I’m saying goodbye to my children’s childhood home today. I remember the first night we slept there, Bea, just a tiny thing with fuzzy peach hair. This little two-week old baby dwarfed in rooms vast with emptiness. Our New York City apartment basically fit into one room. The house had floors covered in putrid green shag carpeting, the walls a thick foiled wallpaper. We ripped it all out with little respect for its once elegance. We had no money, of course, with Tim just starting his first job out of law school and me insisting on being a stay-at-home mom. We relied on the help and generosity of our families with whom we hadn’t spent much time since we'd lived away from CT for so long.
My dad routinely visited 11 Craigmoor, bringing loads of groceries from Costco and his tools to help update our home. We didn’t have the best relationship when I was growing up, so his time there healed many wounds. My dad could build anything, and he did... as if he was rebuilding our father-daughter relationship.
I had found a giant bookshelf shaped like a dollhouse in a Pottery Barn catalogue when the girls were little and he said, “Don’t spend the money on that! Let me make it.” And he did.
That Christmas, my girls got the most beautiful bookshelf from Santa. He insisted I tell them it was from Santa.
Over the last 21 years, our house filled up with memories and began teeming with “stuff,” all kinds of props from their childhood. I found their favorite baby blankets in a box. The actual crib leaning against a basement wall. I remember Josie climbing out of that thing before she could even walk! Then the box of t-shirts, mementos from sports teams to road races. I was supposed to make each one of them a blanket from those shirts. Remember that? And Holiday Barbie in a box. Frankie loved playing with Barbies and insisted on getting one she would keep in the box. Well, Barbie is still trapped in that plastic box for over 10 years now. Poor Barbie.
I didn’t actually find bongs, but that sounded better for a blog title than the flavored vodka I found tucked away in the basement. Yeah, right, it’s a friend’s.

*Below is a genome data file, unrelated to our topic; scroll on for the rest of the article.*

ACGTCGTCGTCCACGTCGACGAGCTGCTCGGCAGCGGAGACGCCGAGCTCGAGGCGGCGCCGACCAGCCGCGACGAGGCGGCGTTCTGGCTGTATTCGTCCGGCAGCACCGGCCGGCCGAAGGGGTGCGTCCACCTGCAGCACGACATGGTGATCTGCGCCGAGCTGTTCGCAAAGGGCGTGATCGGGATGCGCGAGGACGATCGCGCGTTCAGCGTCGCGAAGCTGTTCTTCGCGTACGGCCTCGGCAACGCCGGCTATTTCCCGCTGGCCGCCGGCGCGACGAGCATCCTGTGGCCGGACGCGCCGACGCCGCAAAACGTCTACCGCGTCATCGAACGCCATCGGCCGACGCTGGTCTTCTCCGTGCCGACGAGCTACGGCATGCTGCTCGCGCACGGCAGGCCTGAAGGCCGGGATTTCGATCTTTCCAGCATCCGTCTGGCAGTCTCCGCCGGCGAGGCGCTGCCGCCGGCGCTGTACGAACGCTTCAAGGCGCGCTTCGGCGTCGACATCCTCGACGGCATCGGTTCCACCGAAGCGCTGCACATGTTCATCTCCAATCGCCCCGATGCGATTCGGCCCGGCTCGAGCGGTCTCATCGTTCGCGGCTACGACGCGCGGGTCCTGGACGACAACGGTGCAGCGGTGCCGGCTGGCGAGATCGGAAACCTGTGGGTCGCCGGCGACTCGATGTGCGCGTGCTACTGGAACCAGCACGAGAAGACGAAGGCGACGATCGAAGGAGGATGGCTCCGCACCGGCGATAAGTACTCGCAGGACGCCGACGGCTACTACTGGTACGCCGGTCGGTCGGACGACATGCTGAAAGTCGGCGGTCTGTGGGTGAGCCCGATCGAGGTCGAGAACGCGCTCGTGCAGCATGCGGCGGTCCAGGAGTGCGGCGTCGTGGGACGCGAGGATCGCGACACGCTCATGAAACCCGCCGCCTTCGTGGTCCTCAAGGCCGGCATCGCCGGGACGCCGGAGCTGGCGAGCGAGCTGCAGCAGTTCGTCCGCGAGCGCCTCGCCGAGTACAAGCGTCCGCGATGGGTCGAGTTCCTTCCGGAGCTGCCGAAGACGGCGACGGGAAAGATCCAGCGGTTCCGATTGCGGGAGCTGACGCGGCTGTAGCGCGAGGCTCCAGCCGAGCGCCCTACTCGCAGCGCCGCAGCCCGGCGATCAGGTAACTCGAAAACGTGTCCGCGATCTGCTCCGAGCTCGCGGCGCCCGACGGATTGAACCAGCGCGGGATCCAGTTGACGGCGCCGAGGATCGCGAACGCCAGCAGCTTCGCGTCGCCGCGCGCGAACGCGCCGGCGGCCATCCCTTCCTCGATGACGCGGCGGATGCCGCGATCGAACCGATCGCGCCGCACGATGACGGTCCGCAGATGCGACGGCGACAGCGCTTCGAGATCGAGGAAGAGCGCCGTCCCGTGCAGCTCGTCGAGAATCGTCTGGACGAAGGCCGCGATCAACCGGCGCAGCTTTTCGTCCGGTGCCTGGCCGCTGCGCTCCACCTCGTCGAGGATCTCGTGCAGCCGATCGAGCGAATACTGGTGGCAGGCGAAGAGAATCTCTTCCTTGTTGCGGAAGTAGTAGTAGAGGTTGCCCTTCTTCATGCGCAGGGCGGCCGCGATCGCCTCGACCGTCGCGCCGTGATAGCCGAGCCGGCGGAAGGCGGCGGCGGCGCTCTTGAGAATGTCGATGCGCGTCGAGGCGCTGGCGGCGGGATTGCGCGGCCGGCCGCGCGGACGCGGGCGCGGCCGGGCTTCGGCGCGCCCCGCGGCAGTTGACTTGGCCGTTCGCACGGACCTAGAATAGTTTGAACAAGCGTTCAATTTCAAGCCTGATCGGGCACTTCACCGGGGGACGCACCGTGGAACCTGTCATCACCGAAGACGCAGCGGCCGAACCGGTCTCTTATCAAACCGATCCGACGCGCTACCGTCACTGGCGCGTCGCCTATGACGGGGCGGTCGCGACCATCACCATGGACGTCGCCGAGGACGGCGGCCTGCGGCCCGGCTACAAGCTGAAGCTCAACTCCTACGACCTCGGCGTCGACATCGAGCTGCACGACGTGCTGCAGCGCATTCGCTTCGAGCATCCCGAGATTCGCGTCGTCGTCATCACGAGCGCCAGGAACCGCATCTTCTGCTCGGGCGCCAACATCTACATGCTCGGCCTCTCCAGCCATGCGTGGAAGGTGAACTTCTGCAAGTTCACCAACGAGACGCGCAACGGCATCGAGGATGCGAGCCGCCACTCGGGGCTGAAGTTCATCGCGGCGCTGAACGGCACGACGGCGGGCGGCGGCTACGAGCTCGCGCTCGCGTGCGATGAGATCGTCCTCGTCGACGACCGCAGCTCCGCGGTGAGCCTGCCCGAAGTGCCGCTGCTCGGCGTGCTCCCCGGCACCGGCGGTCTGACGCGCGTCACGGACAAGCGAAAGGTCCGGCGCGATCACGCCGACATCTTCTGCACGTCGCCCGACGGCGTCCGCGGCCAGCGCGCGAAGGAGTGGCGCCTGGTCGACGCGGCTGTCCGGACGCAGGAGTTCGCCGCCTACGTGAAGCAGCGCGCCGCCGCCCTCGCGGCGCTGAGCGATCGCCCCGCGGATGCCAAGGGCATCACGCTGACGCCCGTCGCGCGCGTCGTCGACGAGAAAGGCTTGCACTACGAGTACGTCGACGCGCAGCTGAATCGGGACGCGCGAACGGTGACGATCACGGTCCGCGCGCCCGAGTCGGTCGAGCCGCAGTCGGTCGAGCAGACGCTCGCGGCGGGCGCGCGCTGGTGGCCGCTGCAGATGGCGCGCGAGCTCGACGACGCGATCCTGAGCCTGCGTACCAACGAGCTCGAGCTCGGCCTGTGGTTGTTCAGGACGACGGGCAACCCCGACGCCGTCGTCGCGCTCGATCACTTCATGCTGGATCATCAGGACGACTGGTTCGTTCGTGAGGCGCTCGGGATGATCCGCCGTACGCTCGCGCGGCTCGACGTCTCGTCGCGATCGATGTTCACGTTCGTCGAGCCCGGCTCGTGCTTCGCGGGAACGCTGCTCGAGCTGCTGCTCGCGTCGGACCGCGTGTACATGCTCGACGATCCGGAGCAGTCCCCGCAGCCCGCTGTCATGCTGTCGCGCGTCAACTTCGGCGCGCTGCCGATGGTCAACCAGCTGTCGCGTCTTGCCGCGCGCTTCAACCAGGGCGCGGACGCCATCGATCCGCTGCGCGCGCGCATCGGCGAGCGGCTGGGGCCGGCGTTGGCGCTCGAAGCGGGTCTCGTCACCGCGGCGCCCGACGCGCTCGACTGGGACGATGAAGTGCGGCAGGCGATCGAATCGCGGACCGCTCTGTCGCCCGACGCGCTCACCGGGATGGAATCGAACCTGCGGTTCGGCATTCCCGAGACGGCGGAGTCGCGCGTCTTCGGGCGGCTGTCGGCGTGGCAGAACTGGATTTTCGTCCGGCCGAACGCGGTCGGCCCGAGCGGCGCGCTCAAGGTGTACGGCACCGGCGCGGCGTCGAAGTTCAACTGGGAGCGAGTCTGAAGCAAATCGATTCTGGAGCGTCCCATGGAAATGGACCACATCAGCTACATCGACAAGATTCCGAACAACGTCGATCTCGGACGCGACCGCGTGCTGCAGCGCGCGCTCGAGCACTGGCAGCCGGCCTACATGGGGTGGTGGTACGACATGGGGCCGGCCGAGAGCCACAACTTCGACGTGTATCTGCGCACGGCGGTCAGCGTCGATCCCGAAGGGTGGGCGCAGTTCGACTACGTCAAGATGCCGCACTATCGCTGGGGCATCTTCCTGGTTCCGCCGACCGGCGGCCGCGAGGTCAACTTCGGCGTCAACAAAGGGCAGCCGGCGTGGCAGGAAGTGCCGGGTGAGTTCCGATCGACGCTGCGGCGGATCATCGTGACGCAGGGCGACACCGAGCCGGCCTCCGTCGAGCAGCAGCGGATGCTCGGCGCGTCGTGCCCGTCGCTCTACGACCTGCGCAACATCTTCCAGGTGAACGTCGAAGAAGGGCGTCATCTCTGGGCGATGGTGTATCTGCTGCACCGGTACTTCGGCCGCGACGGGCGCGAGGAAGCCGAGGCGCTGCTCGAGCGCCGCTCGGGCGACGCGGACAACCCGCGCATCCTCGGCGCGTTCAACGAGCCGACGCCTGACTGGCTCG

Every stage of life captured in stacked plastic bins, stored in the attic. Our time on 11 Craigmoor has played like a movie in my mind with every item I dust off and choose to save, recycle or discard.
This morning, the walls, once buzzing with life in photographs collected over the years, are barren. Everything that had a place no longer does. Instead, the memories are filed away in my mind or moving to the new house because I can’t bear to let them go. The massive accumulation of stuff is staring me in the face.
No one prepared me for the process of dismantling the house where I raised my girls.
I can’t look outside the kitchen window without seeing my girls skating or battling the monkey bars or jumping on the trampoline or swinging high on the tree swing or making mud pies in their playhouse. I see Luna as a puppy running after them. I can’t walk up these stairs without imagining I’m holding their little fingers and teaching them how to climb. I can’t go into the bedroom without flashes of cribs and starter beds and bunk beds and all kinds of sleeping iterations we went through over the years. I can’t look in the bathroom without seeing them all in the tub together, making statues with suds, and screeching with joy.
A house is a thing. A home is a place.
We made this house on 11 Craigmoor a home, and now it’s time to say goodbye to this thing where even the wood seems to have soaked up memories like its multiple coats of paint.
And now I look at the basement door.
I don’t have to imagine anything.
It’s still dotted with faded colors of measured height lines and initials. “Daddy,” the tallest, was always the line at the top.
Would he still be today?
Maybe we’ll take that ruler out one last time.